Respondent had no knowledge of Complainant's marks prior to this case. The allegation that Respondent had knowledge of Complainant's marks is false; Respondent is not a car collector.
Prior to this dispute, Respondent registered the disputed domain names with the intent to establish a non-commercial, vanity email service for family use. As early as March 2000, Respondent established email forwarding for both registered domains using a “Personal Identity Account” offered by DomainDirect.Com. In 2001, Respondent took steps to host mail service at his home using server hardware.
While Complainant never authorized, licensed, or otherwise permitted Respondent to use the HAGERTY trademark, such permission is not required for Respondent to use his surname.
Respondent is commonly known as “Hagerty,” was named Christopher Hagerty at birth and has been commonly known as Chris Hagerty or Christopher Hagerty his entire life.
Respondent's rights, and the rights of his family, in his surname predate Complainant's claimed use of the HAGERTY mark beginning in 1973.
Respondent denies using the domain names to attract Internet users to Respondent's website, disrupting Complainant's business while collecting click through revenue from sponsored links. Instead, Respondent registered and is using the domains primarily for the purpose of a non-commercial, vanity email service in good faith.
Complainant provides no evidence that use of the domain names disrupts the Complainant's business.
Respondent receives no click-through revenue, or any revenue of any kind, through the use of the domain names.
Respondent had no knowledge of Complainant's marks.
The systems serving website content for the domain names are not owned, operated, or controlled by Respondent. Respondent also does not receive any revenue based on content served by said systems, which are the result of the default “Domain Parking” services offered by the Respondent's registration service provider.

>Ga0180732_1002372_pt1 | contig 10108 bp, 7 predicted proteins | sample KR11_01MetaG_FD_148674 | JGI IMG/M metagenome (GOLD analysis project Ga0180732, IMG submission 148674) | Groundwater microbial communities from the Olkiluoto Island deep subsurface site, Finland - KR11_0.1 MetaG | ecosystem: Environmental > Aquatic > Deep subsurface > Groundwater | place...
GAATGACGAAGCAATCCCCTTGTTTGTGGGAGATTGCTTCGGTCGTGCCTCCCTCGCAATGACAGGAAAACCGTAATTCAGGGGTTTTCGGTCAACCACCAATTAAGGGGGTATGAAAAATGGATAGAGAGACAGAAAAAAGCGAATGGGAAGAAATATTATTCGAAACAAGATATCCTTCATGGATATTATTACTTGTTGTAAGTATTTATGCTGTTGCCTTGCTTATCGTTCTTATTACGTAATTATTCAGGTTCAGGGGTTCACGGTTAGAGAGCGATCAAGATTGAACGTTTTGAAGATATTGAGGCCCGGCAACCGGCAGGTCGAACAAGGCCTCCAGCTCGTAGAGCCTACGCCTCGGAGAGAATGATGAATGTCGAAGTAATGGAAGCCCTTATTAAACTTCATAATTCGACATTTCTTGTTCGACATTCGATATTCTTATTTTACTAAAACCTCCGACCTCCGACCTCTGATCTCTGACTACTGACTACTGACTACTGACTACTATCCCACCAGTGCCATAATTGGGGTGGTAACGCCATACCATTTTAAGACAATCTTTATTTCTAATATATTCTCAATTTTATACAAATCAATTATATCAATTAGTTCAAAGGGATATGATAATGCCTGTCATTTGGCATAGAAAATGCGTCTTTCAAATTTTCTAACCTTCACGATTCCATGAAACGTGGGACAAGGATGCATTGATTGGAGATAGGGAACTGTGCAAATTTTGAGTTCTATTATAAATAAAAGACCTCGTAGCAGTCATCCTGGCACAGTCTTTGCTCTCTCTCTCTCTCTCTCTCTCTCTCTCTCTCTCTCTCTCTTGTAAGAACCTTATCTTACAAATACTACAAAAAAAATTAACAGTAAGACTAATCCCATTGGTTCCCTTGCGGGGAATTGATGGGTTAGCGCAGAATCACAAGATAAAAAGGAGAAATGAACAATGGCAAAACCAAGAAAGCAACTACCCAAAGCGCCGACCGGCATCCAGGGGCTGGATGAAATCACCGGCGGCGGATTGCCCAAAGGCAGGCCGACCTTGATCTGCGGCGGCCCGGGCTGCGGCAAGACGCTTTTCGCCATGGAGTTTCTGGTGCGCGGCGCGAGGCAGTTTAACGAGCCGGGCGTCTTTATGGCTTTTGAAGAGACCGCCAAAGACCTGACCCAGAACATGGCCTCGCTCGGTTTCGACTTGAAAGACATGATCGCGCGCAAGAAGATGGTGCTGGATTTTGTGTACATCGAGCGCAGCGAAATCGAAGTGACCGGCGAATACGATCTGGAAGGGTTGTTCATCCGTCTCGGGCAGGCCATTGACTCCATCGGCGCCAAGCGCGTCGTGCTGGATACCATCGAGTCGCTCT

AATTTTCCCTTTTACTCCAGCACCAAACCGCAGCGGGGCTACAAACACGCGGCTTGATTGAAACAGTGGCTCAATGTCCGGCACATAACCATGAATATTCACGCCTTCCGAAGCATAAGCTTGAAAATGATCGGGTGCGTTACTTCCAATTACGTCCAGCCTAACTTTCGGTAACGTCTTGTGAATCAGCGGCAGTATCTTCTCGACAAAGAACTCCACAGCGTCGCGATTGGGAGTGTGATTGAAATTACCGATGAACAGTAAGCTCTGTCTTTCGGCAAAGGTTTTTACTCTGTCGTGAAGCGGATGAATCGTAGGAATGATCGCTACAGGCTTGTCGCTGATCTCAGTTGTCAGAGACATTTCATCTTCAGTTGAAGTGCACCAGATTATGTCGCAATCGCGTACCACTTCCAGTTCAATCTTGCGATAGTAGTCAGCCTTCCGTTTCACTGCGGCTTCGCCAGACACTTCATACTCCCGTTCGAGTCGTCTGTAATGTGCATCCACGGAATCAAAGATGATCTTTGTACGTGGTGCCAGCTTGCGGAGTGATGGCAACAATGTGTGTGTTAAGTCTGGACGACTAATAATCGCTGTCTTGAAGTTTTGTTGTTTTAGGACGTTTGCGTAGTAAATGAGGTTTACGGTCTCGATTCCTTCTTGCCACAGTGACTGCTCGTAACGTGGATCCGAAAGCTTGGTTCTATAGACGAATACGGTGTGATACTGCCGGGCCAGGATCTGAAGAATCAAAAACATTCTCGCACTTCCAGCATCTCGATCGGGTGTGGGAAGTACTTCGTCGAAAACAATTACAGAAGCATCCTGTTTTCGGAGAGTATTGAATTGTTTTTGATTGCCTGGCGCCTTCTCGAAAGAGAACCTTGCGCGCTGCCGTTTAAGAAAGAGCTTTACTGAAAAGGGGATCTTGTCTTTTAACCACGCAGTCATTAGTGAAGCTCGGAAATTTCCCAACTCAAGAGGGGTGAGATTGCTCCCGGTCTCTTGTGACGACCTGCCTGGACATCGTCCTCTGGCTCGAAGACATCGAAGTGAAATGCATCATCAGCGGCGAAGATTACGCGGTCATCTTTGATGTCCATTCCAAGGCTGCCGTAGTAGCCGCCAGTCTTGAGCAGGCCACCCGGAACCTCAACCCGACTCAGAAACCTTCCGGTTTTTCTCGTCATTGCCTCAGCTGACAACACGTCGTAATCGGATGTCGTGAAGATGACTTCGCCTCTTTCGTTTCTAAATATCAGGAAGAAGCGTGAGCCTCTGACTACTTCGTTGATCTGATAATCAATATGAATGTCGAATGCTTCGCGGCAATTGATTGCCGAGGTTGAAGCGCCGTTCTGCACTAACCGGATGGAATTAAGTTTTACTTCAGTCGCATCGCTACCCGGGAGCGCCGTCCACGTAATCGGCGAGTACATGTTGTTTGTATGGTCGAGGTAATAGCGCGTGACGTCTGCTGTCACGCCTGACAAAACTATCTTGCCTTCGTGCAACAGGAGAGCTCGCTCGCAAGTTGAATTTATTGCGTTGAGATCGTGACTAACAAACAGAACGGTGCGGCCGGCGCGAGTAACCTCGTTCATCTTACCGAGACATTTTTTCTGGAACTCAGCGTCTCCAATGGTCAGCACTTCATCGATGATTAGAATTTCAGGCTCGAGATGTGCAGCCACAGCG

Respondent uses the domain names to support a non-commercial, vanity e-mail service. Respondent has not established any content for websites associated with the domain names, although he has the right to do so.
Instead, Respondent's registration service provider offers “domain parking” services for the site and is responsible for any use of robots.txt to block access to them.
Respondent has not registered the domain names primarily for the purpose of selling, renting or otherwise transferring them to Complainant for valuable consideration in excess of documented out-of-pocket costs. Respondent has not responded to any offer to purchase the domain names.
Respondent has not registered the domain name in order to prevent the Complainant from reflecting the “Family of Marks” in a corresponding domain name, nor has the Respondent engaged in a pattern of such conduct. Respondent only owns the two domain names in question and therefore has no history of bad faith.
Respondent has not registered the domain name primarily for the purpose of disrupting the business of a competitor. The Respondent does not compete with the Complainant or conduct business as an insurance provider.
Respondent has not intentionally attempted to attract, for commercial gain, Internet users to any web site or other on-line location, by creating a likelihood of confusion with the Complainant's “Family of Marks.”
The Complaint seeks relief as to two domain names. The Rules provide that: “The complaint may relate to more than one domain name, provided that the domain names are registered by the same domain-name holder.” See Rule 3(c). Here, the domain names at issue are registered, albeit through a privacy service, to the same domain name holder.